Alumni Interview with Leigh Montejo, DNP, FNP-BC – Duke University

About Leigh Montejo, DNP, FNP-BC: Leigh Montejo is a Family Nurse Practitioner located in North Carolina, who currently works at both a VA Medical Center and a convenience care clinic. She has practiced clinically in a variety of settings, including corporate health clinics, Federally Qualified Health Centers, and the Emergency Department of the VA hospital in Tampa, Florida. Along with these clinical positions, Dr. Montejo has also instructed nursing students at the BSN and MSN levels, served as a nurse preceptor for MSN students, and traveled to Haiti and the Dominican Republic on medical mission trips to provide health care services.

Dr. Montejo holds a bachelor’s degree in health science from the University of Florida, a BSN from the University of South Florida, and a Master of Science in Nursing from the Catholic University of America. In 2016, she earned her Doctor of Nursing Practice through the online DNP program at Duke University.

Interview Questions

[] May we please have a brief description of your educational and professional background in nursing?

[Dr. Leigh Montejo, DNP, FNP-BC] My name is Leigh Montejo and I am a Family Nurse Practitioner. I began my career in healthcare with a Bachelor’s degree in Health Science from the University of Florida in 2006 and a Bachelor’s degree in Nursing from the University of South Florida in 2007. I worked as a Staff Nurse in the Emergency Department at the VA health center in Tampa, FL before returning to obtain my Master’s Degree (MSN) from The Catholic University of America (CUA) in 2011. I later earned my Doctorate of Nursing Practice Degree (DNP) from Duke University in 2016. I currently practice as a Family Nurse Practitioner in ambulatory care at a VA Medical Center and at a convenience care clinic in North Carolina.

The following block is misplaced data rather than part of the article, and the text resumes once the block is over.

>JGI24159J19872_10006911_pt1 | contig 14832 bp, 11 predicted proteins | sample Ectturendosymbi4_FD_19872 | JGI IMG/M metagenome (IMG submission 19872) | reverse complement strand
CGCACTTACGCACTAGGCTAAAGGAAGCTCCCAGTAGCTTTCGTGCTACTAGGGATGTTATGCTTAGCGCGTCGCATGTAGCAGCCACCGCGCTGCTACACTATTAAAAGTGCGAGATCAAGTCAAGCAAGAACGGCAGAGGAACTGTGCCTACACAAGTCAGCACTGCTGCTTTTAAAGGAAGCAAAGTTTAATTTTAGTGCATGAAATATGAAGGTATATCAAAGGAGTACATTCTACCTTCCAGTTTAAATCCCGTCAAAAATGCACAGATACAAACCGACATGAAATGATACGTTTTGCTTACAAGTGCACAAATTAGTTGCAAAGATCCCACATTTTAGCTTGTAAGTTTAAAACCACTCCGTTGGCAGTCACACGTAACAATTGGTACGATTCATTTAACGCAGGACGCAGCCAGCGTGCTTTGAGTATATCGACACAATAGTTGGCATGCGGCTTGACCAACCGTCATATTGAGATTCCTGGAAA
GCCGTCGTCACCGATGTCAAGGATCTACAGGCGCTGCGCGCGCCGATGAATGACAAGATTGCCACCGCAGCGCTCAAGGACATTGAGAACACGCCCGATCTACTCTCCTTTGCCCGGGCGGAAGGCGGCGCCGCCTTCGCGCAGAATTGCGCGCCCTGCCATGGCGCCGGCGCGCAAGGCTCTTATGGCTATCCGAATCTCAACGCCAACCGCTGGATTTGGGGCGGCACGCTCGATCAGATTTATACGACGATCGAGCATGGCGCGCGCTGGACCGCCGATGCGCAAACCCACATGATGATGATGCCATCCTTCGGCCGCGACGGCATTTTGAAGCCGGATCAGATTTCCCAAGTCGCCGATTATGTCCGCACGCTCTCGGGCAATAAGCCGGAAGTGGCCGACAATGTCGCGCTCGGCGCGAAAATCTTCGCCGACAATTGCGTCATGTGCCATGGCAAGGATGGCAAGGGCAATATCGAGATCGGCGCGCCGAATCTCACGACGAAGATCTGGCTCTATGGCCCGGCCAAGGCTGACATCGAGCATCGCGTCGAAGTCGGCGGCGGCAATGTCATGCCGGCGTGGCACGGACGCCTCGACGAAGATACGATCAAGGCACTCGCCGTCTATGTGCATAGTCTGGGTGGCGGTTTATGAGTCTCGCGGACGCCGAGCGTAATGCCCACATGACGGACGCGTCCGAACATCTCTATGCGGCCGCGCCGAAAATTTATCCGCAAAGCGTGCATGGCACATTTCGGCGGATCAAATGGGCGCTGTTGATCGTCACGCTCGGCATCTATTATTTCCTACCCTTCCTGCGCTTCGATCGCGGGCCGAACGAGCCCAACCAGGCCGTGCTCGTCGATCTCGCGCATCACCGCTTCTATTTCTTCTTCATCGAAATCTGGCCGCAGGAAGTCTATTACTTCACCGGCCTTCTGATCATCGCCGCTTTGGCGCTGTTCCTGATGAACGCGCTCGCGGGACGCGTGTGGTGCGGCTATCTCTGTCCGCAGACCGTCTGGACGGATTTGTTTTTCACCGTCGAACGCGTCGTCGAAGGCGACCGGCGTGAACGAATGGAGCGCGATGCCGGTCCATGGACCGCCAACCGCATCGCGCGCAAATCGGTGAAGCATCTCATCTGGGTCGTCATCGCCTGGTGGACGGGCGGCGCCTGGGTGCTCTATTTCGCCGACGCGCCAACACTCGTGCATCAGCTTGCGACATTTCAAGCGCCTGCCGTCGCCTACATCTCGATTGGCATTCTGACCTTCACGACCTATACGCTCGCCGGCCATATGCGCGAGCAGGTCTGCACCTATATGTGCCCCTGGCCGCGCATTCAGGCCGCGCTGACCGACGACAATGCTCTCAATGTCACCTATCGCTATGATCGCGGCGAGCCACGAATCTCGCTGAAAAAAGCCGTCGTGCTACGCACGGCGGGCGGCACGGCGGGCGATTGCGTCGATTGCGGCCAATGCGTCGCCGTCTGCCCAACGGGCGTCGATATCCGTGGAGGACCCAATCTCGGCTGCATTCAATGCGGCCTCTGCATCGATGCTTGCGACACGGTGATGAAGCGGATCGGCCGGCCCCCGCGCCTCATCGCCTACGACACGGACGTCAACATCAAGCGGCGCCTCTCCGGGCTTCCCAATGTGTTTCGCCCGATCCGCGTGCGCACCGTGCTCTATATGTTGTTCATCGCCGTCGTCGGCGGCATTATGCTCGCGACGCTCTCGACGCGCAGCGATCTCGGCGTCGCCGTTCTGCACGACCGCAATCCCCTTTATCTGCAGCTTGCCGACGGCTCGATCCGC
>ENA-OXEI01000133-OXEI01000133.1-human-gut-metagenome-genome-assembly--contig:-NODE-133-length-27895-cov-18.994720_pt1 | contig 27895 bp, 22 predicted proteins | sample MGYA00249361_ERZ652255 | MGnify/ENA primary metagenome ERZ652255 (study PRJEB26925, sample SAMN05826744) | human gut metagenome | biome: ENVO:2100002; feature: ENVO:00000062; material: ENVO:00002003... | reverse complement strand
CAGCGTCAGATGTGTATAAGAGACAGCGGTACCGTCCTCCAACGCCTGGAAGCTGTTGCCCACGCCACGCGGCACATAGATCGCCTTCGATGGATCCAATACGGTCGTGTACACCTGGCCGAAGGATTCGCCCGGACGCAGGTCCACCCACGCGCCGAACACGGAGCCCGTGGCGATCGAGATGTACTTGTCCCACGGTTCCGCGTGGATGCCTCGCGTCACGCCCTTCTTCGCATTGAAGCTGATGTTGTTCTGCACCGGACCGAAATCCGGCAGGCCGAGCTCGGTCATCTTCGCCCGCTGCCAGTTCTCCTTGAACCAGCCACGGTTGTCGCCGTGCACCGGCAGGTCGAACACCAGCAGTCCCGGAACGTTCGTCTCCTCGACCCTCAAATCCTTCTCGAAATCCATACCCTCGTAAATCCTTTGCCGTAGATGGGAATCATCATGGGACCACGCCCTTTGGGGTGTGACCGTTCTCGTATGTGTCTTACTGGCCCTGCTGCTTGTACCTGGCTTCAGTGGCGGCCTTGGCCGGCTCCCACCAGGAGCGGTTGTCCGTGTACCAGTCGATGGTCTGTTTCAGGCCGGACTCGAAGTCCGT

I have practiced clinically in other settings, including on-site corporate health clinics and federally qualified health centers. I also participate in medical mission trips and have traveled to the Dominican Republic and Haiti to provide health care to those in need. I have provided clinical instruction to students at the BSN level and have been a preceptor for a number of MSN students. Currently, I am also clinical faculty for a VA Nursing Academic Partnership with Duke School of Nursing, aimed at increasing access to healthcare for Veterans by recruiting, training, and retaining qualified nurse practitioners to provide adult and geriatric primary care. Additionally, I am an adjunct faculty member at CUA providing online instruction for students enrolled in their distance MSN Program. My research interests include community health, health promotion, improving healthcare access, and preventative medicine.

[] Why did you decide to pursue a DNP? What benefits did you see to earning a doctorate in the nursing field, as opposed to concluding your formal education at the master’s level?

[Dr. Leigh Montejo, DNP, FNP-BC] Following graduation with my MSN, I secured employment in a federally qualified health center that provided primary health care in an underserved community, as was the requirement of the National Health Service Corp Scholarship (NHSC) Program that provided funding for my Master’s education. While working as a nurse practitioner (NP) in this setting, I was actively engaged in patient care and increasing access of healthcare to those who otherwise would not have access. This was both a very rewarding and challenging experience.